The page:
Sunday, June 22, 2014

Leigh M. Lane takes over my blog and interviews her hippie chick vampire, Jane.

Without much ado I'd like to introduce Leigh M. Lane and her vampiric bohemian badass, Jane. Thanks to the both of them for visiting for the day. Enjoy! 

It’s the Simple Things That Count

Have you ever had one of those days when it seems like there’s something to knock you down at every turn? If you subscribe to Jane’s philosophy, the good and the bad eventually balance out, but there’s always a rose to stop and smell even during the worst of times. While I’m no pessimist, I do sometimes let a bad day stop me in my tracks, so I thought I might do a brief interview with Jane to see how she’s able to keep her chin up amid so much adversity.

LL: Why don’t you start by telling your readers a little about you?

Jane: Well, I was born in 1950 and, until my mother died, had an ideal childhood. I learned at an early age that life is what you make of it—and I really do believe it is.

LL: Even for a person who is undead?

Jane: Especially for the undead. I’ve come across a few living dead people in my life, and the only ones who were miserable were the ones who let their undeath get them down. Sure, we can’t enjoy the sunlight on our faces for long without becoming crispy critters, but the way I see it, it’ll sure be pretty groovy when the day comes I finally can.

LL: So you’re confident there’s a fix somewhere out there for your current state?

Jane: Why not? If someone made me this way, there’s got to be someone who can undo it. Until then, why dwell on all the bad stuff when there’s so much good just waiting for you to appreciate it?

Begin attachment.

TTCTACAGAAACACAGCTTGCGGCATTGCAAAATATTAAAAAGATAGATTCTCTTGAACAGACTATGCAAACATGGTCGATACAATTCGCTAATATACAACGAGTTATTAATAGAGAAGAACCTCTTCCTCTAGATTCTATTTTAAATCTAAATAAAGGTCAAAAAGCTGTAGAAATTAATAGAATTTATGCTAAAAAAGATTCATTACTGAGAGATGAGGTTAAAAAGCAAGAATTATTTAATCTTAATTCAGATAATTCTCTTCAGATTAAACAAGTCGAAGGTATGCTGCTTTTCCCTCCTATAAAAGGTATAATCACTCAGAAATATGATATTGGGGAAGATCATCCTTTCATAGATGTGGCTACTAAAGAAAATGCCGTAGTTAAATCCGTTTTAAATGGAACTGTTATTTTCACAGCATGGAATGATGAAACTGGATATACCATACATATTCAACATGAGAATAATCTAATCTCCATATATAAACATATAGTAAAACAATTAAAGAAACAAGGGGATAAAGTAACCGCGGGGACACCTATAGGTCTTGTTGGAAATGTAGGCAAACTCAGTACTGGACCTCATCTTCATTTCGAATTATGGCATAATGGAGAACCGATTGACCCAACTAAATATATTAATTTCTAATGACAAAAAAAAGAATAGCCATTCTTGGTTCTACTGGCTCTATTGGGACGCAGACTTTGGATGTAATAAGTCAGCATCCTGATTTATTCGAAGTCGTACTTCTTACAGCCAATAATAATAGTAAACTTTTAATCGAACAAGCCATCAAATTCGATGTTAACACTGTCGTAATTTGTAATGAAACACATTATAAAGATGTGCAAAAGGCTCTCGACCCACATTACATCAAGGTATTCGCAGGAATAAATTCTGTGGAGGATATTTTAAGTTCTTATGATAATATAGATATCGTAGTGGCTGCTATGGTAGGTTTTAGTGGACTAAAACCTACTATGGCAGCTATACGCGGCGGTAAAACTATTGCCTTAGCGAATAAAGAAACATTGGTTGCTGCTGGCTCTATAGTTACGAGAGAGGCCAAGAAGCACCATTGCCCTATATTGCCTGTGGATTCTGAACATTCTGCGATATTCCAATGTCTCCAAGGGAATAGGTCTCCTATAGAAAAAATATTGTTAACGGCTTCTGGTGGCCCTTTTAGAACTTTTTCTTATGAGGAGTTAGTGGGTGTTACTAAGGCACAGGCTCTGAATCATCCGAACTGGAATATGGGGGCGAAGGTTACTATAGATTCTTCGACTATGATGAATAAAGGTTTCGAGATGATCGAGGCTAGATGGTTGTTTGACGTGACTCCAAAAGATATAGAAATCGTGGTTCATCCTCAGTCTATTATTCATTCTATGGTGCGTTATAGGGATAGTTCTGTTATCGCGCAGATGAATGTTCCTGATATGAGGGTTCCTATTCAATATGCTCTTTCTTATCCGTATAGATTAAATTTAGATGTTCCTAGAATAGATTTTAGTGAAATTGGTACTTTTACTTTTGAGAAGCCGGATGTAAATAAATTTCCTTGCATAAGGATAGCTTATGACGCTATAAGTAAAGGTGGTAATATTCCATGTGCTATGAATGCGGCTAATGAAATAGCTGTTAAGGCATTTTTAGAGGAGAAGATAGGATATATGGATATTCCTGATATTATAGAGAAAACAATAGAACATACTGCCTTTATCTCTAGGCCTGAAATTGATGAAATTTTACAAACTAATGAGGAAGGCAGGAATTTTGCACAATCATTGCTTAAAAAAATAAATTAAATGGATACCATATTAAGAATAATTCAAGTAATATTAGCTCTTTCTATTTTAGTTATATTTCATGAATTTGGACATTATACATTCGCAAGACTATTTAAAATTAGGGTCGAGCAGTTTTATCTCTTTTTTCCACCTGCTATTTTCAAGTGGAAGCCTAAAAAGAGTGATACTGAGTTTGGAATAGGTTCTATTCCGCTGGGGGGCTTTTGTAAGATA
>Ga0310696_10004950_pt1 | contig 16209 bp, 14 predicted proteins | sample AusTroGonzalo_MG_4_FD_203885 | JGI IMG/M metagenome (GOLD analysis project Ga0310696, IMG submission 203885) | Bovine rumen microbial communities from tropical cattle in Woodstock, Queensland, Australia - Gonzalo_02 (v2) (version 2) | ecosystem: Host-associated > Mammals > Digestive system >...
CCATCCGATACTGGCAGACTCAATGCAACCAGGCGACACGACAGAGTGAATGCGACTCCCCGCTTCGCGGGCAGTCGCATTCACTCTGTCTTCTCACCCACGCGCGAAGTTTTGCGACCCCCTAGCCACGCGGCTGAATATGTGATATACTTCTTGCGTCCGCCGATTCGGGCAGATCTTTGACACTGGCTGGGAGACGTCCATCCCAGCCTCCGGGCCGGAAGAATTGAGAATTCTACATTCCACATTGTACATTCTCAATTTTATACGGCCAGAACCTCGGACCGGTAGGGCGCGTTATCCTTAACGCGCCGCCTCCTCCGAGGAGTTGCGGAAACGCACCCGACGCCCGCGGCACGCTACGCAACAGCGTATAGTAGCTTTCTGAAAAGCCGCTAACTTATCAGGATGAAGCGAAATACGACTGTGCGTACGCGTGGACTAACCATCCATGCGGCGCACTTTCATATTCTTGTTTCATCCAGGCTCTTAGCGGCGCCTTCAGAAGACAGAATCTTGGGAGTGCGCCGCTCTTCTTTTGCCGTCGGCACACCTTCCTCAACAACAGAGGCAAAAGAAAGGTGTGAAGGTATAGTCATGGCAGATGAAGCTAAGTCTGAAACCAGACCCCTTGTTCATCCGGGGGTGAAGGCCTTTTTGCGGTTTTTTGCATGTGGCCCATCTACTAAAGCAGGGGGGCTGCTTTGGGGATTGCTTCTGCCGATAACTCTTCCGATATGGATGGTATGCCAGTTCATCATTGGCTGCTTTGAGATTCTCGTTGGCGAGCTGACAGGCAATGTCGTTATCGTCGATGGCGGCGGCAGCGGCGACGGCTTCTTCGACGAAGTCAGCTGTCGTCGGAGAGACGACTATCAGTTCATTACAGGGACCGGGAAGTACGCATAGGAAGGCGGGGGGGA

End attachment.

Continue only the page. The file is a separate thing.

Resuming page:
LL: What’s one good thing that gets you through the rough days?

Jane: Well… (a pause). I look damn good for my age. I’m a pretty spiritual ghoul too. Never lose the faith, man. When life hands you lemons, make daisy chains.

LL: You can make daisy chains with lemons?

Jane: No, you make daisy chains with daisies. (scoffs)

LL: Moving on … do you have any words of wisdom for readers out there who might also be undead?

Jane: Peace, love, and granola.

LL: Peace, love, and granola?

Jane: It’s code talk, man. You got any? I’ll pay you back next Tuesday for a granola bar today….

About Love Beads:

She’s broke and homeless. She’s a vegan. She’s undead.

Jane has had one hell of a time ever since she bumped into the wrong guy during the Summer of Love, but she’s taken it all in stride. Wandering from town to town, she seeks out the needy and the broken in hopes of breaking the curse that’s left her bloodthirsty and forever seventeen.

In Love Beads, Jane crosses paths with a middle-aged man who’s encountered her kind before—but he seems happy just to have the company. Of course, appearances can be deceiving, and his secret might just prove to be the end of her.

Love Beads is the first novella in the Jane the Hippie Vampire series.